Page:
Do you change your dynamics or intensity when playing mic'd vs. unmic'd?

yammyfan

Senior Member
The reason I ask: I notice that I don't hit hard enough or with sufficient authority when playing unmic'd, especially when it comes to cymbal work. I think part of it stems from not wanting to deafen those around me.

Conversely, my dynamics sound just fine when playing a fully mic'd kit at festivals and outdoor shows. I don't consciously approach those shows differently though it's not lost on me that not having to deal with room acoustics is liberating. It's possible that the sound guys are levelling out my dynamics too. I would go as far as to say it's likely.

I'm interested to learn if anyone approaches the kit differently in those two situations and how they handle the difference. Could something as simple as switching to heavier sticks make a big enough difference? I do play with pretty light sticks - Promark 747s, to be precise.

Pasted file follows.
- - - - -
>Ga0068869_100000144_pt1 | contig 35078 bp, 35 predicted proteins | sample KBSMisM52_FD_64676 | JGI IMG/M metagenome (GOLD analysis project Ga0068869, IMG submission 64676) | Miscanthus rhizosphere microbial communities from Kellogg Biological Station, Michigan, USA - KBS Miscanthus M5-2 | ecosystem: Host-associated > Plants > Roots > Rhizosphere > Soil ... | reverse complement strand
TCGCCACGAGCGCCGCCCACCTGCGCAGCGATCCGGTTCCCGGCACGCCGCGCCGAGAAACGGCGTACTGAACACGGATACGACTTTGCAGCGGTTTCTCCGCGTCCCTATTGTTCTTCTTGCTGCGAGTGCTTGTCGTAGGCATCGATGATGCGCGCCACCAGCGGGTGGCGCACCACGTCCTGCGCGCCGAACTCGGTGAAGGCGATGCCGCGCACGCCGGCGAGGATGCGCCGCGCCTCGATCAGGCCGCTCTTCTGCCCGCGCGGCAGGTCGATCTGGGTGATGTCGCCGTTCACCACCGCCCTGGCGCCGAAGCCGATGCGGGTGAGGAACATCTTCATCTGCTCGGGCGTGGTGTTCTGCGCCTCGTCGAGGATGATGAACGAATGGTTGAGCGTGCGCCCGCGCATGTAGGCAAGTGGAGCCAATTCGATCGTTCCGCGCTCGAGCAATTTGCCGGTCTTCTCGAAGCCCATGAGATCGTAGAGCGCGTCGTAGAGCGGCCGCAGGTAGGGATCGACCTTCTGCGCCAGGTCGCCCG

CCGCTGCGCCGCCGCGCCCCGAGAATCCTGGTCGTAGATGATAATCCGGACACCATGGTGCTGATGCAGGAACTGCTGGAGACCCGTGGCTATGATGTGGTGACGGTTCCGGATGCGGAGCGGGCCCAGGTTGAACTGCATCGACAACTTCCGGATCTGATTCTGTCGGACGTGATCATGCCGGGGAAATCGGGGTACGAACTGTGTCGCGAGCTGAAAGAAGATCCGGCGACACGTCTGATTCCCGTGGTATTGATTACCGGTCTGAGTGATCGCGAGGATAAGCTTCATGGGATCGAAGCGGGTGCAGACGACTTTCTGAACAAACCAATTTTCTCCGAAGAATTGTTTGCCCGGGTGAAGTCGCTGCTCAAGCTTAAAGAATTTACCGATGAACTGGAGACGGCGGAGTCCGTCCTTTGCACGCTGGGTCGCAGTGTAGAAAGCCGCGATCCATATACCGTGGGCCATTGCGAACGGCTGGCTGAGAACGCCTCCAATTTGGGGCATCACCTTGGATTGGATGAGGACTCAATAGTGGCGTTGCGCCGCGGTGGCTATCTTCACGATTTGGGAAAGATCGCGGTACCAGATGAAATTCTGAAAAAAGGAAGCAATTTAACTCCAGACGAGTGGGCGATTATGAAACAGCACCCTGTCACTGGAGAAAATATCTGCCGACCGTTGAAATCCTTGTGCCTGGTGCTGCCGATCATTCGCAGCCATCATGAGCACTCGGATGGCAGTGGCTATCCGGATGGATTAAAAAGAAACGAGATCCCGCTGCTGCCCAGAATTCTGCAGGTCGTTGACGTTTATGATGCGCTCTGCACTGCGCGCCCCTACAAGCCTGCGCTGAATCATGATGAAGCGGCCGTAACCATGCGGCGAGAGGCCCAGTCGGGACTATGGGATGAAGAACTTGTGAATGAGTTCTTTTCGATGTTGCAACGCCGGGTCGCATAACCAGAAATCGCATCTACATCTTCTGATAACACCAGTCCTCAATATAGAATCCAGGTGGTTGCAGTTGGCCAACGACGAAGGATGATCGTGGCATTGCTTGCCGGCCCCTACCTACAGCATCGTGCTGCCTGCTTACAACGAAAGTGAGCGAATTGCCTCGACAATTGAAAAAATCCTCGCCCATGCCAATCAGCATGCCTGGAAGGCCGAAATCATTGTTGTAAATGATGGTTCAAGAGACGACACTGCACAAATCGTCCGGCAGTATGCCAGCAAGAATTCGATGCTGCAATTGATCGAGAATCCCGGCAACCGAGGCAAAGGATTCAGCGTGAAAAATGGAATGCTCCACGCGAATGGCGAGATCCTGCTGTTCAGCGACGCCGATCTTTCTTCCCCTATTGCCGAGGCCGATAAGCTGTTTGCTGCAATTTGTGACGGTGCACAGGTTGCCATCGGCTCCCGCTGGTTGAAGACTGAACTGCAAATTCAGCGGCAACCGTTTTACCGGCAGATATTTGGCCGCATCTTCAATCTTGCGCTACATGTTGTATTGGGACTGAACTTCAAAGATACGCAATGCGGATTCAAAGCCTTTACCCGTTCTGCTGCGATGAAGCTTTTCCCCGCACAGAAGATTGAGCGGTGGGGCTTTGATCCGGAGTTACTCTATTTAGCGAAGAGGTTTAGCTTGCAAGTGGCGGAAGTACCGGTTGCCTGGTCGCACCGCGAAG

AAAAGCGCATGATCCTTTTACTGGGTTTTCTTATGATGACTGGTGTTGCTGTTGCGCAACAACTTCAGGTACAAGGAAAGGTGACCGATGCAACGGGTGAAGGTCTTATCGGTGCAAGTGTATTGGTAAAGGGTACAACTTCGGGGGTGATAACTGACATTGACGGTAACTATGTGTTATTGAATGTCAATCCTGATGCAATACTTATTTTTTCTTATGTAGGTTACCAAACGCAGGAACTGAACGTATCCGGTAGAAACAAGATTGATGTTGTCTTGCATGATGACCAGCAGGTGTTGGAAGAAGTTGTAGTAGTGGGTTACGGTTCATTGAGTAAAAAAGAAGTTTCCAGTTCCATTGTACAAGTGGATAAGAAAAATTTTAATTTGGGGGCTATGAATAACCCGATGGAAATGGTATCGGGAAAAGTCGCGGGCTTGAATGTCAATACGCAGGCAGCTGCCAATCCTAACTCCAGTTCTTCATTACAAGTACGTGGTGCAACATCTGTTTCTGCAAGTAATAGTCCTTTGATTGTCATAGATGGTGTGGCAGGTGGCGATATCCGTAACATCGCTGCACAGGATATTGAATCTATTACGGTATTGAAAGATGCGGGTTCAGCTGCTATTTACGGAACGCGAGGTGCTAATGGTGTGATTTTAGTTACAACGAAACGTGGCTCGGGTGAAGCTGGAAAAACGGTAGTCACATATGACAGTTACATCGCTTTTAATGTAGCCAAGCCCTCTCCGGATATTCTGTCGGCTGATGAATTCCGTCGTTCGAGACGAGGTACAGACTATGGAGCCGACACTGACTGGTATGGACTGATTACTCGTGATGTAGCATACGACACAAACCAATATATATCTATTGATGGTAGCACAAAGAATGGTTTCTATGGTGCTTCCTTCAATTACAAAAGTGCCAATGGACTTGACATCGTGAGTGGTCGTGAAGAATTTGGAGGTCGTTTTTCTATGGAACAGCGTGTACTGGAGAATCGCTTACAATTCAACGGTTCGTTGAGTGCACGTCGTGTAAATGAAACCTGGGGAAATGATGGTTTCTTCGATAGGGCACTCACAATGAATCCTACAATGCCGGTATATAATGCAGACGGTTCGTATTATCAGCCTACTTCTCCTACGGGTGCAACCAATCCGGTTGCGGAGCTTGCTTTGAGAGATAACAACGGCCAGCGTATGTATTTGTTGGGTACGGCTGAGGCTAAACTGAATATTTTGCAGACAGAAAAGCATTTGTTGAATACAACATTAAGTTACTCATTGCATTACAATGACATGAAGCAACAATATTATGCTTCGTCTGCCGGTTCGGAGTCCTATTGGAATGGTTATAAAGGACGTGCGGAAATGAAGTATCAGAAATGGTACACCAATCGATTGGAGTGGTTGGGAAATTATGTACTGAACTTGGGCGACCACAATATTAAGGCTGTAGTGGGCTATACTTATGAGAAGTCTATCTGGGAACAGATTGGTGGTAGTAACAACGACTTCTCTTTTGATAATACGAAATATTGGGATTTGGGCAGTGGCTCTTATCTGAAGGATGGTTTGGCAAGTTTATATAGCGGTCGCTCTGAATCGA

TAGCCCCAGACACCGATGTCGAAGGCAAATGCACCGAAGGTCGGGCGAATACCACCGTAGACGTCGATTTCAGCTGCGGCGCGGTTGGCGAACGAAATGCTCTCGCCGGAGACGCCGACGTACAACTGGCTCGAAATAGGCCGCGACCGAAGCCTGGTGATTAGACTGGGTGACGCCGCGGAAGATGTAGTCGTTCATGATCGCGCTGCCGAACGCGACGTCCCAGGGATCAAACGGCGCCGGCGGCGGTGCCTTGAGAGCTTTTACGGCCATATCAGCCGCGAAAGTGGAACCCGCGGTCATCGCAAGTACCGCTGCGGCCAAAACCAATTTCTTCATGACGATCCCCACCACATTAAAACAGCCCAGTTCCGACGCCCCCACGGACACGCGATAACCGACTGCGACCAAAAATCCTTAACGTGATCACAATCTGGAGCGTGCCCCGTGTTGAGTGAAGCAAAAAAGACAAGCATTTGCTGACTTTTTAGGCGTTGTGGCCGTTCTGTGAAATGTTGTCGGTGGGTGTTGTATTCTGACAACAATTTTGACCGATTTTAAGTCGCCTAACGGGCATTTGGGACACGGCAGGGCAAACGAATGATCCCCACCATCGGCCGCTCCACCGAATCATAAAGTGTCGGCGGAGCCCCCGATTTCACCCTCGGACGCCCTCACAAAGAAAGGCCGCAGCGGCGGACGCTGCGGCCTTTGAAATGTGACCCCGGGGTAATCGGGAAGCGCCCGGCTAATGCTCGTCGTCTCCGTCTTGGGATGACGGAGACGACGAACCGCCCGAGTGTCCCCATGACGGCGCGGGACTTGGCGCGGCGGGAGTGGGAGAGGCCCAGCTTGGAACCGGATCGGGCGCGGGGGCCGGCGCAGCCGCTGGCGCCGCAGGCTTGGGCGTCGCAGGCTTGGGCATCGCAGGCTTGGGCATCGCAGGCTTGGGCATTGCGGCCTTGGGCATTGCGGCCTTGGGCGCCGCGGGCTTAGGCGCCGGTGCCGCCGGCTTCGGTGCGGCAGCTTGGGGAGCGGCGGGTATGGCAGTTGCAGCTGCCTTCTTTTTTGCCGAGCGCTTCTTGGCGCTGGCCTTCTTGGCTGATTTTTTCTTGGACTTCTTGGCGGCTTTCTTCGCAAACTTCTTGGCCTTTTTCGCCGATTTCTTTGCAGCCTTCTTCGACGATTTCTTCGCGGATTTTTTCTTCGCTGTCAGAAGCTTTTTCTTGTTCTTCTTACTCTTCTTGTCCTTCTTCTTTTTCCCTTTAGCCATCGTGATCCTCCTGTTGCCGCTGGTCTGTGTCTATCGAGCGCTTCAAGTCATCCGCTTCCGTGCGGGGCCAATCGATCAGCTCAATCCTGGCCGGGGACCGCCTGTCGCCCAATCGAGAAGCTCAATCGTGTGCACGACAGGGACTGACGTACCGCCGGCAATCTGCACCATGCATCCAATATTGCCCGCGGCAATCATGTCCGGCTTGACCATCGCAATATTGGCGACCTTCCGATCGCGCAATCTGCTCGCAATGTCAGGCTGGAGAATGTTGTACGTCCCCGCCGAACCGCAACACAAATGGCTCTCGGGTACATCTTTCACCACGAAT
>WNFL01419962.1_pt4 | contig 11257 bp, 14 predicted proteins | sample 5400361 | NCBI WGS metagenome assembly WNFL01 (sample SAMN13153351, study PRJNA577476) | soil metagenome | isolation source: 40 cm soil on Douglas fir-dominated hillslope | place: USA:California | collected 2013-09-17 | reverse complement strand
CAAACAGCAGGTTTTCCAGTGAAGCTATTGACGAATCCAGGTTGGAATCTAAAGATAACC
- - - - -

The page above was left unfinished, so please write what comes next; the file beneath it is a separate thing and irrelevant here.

I want to play with more snap and authority. Hoping for tips other than "try harder" though that may be the obvious solution.

Thanks!
 
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1 hit wonder

Well-known Member
Yes, I do. At least at first,but eventually fall back into acoustic mod by losing focus.
Under mic, I try to lighten play and focus on light handed dynamics.

Coming from the house of much acoustic volume, my snare is deadened with a Remo muffle ring under the batter head to ease stage volume (and whining singers). In certain songs I let loose on the snare. Only a couple. Without the muffle ring, the snare is Detective Callahan's hand gun.
 

Tosheus

Member